|US5221873 *||Jan 21, 1992||Jun 22, 1993||Halliburton Services||Pressure transducer with quartz crystal of singly rotated cut for increased pressure and temperature operating range|
|US5299868 *||Feb 3, 1993||Apr 5, 1994||Halliburton Company||Crystalline transducer with ac-cut temperature crystal|
|US5302879 *||Dec 31, 1992||Apr 12, 1994||Halliburton Company||Temperature/reference package, and method using the same for high pressure, high temperature oil or gas well|
|US5313023||Apr 3, 1992||May 17, 1994||Weigh-Tronix, Inc.||Load cell|
|US5319965 *||Mar 2, 1992||Jun 14, 1994||Halliburton Company||Multiple channel pressure recorder|
|US5334900 *||Aug 23, 1993||Aug 2, 1994||Seiko Electronic Components Ltd.||Torsional quartz crystal resonator|
|US5336854||Apr 3, 1992||Aug 9, 1994||Weigh-Tronix, Inc.||Electronic force sensing load cell|
|US5391844||May 19, 1993||Feb 21, 1995||Weigh-Tronix Inc||Load cell|
|US5442146||May 19, 1993||Aug 15, 1995||Weigh-Tronix, Inc.||Counting scale and load cell assembly therefor|
|US5604336 *||Mar 8, 1995||Feb 18, 1997||Weigh-Tronix, Inc.||Load cell with composite end beams having portions with different elastic modulus|
|US5607236 *||Jun 30, 1994||Mar 4, 1997||Seiko Epson Corporation||Quartz oscillator temperature sensor|
|US5686779 *||Mar 1, 1995||Nov 11, 1997||The United States Of America As Represented By The Secretary Of The Army||High sensitivity temperature sensor and sensor array|
|US6105426 *||Apr 28, 1998||Aug 22, 2000||Fujitsu Limited||Tuning fork type vibration element and tuning fork type vibration gyro|
|US6791243 *||Dec 16, 2002||Sep 14, 2004||Piedek Technical Laboratory||Quartz crystal unit and its manufacturing method|
|US6897737 *||Sep 26, 2003||May 24, 2005||Seiko Epson Corporation||Vibrating reed, vibrator, oscillator, and electronic device|
|US6911765 *||Oct 11, 2001||Jun 28, 2005||Piedek Technical Laboratory||Quartz crystal tuning fork resonator|
|US6996884 *||Feb 5, 2003||Feb 14, 2006||Seiko Instruments Inc.||Method for manufacturing piezo-electric vibrator|
|US7536768 *||Aug 5, 2005||May 26, 2009||Piedek Technical Laboratory||Method for manufacturing quartz crystal unit, quartz crystal oscillator and electronic apparatus|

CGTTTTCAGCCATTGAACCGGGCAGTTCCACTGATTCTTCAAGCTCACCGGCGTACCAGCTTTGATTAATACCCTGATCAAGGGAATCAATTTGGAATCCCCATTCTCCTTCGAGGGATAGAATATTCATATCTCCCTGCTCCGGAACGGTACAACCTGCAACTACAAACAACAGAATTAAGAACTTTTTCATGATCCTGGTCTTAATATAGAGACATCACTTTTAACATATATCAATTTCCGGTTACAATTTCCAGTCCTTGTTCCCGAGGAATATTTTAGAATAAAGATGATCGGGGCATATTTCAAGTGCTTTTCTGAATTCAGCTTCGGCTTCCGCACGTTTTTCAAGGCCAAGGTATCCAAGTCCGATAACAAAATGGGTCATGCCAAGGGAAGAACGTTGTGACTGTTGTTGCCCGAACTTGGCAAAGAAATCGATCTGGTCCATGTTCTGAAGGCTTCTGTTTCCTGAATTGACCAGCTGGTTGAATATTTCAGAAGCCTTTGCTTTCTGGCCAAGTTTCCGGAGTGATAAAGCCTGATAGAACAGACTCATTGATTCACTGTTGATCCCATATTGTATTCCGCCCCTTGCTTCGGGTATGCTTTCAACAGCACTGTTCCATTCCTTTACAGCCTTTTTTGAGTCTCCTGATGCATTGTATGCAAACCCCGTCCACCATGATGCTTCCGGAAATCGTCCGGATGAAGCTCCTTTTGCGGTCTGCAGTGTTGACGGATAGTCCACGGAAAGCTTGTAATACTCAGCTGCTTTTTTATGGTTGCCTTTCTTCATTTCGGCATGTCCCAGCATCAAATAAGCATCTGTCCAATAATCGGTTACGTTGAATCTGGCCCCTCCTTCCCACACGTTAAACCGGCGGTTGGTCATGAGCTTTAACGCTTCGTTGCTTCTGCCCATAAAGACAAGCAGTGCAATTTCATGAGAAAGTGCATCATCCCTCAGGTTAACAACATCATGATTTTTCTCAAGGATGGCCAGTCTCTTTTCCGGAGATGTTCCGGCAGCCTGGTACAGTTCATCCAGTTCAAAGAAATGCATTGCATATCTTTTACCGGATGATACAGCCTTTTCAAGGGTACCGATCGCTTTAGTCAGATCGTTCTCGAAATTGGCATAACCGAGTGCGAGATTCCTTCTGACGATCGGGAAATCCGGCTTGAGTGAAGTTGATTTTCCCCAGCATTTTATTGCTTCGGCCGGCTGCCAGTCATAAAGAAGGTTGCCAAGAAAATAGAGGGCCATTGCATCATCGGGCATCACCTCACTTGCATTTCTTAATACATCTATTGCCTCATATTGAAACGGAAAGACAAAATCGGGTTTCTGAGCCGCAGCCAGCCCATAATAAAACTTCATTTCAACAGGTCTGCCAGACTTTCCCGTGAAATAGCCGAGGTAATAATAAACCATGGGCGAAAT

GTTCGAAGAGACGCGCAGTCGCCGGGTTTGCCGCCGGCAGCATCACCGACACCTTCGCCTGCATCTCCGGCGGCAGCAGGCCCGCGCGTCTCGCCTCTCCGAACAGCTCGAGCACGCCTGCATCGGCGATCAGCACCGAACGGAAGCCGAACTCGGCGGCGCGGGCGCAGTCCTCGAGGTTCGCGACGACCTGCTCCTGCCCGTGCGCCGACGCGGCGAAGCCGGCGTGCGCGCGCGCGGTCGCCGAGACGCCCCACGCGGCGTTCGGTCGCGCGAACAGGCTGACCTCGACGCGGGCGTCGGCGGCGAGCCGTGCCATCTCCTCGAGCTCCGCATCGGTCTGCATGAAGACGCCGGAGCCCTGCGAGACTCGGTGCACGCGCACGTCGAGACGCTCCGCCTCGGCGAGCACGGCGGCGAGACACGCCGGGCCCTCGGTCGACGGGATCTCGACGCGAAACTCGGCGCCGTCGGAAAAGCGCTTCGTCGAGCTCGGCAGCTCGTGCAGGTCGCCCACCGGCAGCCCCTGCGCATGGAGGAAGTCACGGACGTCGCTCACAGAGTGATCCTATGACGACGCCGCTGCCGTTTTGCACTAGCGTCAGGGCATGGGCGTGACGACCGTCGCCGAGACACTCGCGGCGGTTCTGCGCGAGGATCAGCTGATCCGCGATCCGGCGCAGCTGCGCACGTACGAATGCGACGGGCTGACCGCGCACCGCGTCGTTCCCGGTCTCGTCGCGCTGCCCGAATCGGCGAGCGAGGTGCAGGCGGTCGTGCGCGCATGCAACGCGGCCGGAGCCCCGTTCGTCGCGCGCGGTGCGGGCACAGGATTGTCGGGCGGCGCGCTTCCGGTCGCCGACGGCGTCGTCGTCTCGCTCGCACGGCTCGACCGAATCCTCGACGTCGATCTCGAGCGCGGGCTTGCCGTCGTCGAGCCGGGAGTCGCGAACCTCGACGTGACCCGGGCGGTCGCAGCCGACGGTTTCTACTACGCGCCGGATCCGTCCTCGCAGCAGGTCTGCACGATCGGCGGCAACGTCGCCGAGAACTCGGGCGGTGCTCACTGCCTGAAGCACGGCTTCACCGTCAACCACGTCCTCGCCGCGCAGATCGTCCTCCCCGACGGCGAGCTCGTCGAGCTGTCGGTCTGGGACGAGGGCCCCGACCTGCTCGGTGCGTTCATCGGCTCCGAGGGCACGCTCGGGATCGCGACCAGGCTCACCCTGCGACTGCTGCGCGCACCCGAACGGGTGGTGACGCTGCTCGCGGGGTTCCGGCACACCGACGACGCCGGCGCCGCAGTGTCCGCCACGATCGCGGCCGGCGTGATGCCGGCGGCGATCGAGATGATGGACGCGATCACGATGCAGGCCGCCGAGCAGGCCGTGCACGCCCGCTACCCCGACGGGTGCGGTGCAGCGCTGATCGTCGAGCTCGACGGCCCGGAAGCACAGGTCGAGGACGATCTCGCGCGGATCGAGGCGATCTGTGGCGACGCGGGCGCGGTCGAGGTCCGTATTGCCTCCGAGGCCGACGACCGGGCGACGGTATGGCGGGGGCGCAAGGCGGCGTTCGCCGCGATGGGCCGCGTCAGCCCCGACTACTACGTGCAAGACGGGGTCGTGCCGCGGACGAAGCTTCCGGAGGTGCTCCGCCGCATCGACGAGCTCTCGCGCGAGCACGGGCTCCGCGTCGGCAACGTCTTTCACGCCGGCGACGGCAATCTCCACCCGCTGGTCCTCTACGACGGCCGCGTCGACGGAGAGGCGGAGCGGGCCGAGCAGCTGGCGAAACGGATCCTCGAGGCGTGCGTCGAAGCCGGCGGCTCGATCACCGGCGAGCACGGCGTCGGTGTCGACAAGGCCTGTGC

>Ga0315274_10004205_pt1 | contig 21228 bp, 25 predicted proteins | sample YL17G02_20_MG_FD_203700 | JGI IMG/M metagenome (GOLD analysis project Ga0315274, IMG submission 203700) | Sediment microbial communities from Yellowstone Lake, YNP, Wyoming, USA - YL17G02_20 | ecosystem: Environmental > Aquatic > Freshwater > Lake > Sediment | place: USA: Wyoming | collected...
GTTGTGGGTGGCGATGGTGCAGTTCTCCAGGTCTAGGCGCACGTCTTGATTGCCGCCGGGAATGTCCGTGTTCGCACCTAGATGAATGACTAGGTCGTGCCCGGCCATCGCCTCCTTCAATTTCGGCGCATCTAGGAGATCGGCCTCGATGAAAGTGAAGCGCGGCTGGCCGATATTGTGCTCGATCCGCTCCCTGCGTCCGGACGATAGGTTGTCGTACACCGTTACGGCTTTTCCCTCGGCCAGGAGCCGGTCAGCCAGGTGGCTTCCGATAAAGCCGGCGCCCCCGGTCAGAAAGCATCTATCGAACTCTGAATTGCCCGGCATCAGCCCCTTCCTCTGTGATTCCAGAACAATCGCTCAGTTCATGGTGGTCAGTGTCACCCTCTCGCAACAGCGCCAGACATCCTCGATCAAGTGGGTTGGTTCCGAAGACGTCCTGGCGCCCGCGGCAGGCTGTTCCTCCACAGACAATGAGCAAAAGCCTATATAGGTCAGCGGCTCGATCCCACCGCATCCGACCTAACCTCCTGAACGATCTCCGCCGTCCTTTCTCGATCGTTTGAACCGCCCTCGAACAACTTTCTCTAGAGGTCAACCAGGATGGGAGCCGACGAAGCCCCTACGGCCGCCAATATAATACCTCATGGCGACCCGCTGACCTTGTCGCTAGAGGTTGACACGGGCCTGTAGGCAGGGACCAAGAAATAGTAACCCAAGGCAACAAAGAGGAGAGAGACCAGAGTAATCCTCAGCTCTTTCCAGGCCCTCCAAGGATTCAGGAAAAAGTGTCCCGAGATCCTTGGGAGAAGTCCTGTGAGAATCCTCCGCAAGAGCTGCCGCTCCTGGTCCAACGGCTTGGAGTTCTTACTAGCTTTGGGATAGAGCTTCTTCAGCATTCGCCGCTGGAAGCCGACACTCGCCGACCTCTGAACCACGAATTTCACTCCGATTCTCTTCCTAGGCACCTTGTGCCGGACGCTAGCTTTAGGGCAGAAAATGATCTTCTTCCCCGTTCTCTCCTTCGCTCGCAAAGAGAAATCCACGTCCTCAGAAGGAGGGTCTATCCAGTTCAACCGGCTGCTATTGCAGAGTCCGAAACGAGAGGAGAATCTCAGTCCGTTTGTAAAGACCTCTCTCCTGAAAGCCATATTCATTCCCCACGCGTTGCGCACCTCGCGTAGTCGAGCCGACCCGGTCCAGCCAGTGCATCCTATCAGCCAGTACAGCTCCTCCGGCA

|US8446079||May 22, 2009||May 21, 2013||Statek Corporation||Piezoelectric resonator with vibration isolation|
|US9012845||Aug 17, 2012||Apr 21, 2015||Public Service Solutions, Inc.||Passive detectors for imaging systems|
|US9038263||Jan 13, 2012||May 26, 2015||Delaware Capital Formation, Inc.||Thickness shear mode resonator sensors and methods of forming a plurality of resonator sensors|
|US20020113527 *||Oct 11, 2001||Aug 22, 2002||Hirofumi Kawashima||Quartz crystal tuning fork resonator|
|US20030154584 *||Feb 5, 2003||Aug 21, 2003||Kiyoshi Aratake||Method for manufacturing piezo-electric vibrator|
|US20030168947 *||Dec 16, 2002||Sep 11, 2003||Hirofumi Kawashima||Quartz crystal unit and its manufacturing method|
|US20040056727 *||Sep 26, 2003||Mar 25, 2004||Junichiro Sakata||Vibrating reed, vibrator, oscillator, and electronic device|
|US20050270113 *||Aug 5, 2005||Dec 8, 2005||Hirofumi Kawashima||Method for manufacturing quartz crystal resonator|
|USRE41671 *||Jun 14, 2007||Sep 14, 2010||Piedek Technical Laboratory||Quartz crystal tuning fork resonator|
|WO1987004241A1 *||Dec 19, 1986||Jul 16, 1987||Sundstrand Data Control||Mounting and isolation system for tuning fork temperature sensor|
|U.S. Classification||374/117, 310/370|
|International Classification||H03H9/215, H03H9/21, G01K7/32|
|May 10, 1984||AS||Assignment|
Owner name: QUARTEX, INC., 1020 ATHERTON DRIVE, BUILDING C, SU
Free format text: ASSIGNMENT OF ASSIGNORS INTEREST.;ASSIGNORS:EERNISSE, ERROL P.;WIGGINS, ROBERT B.;REEL/FRAME:004284/0701
Effective date: 19840509
|Dec 4, 1989||FPAY||Fee payment|
Year of fee payment: 4
|Nov 15, 1993||FPAY||Fee payment|
Year of fee payment: 8
|Nov 24, 1997||FPAY||Fee payment|
Year of fee payment: 12
|Sep 21, 1998||AS||Assignment|
Owner name: WEIGH-TRONIX, INC., MINNESOTA
Free format text: CHANGE OF NAME;ASSIGNOR:WEIGH-TRONIX ACQUISITION CORP.;REEL/FRAME:009479/0599
Effective date: 19980714
Owner name: WEIGH-TRONIX ACQUISITION CORP., MINNESOTA
Free format text: ASSIGNMENT OF ASSIGNORS INTEREST;ASSIGNOR:WEIGH-TRONIX, INC.;REEL/FRAME:009479/0602
Effective date: 19980416
|Oct 9, 1998||AS||Assignment|
Owner name: BANKBOSTON, N.A., AS AGENT, MASSACHUSETTS
Free format text: AMENDED AND RESTATED PATENT COLLATERAL ASSIGNMENT AND SECURITY AGREEMENT;ASSIGNOR:WEIGH-TRONIX, INC.;REEL/FRAME:009490/0762
Effective date: 19980922
|Sep 12, 2000||AS||Assignment|
|Aug 2, 2002||AS||Assignment|
|Dec 14, 2004||AS||Assignment|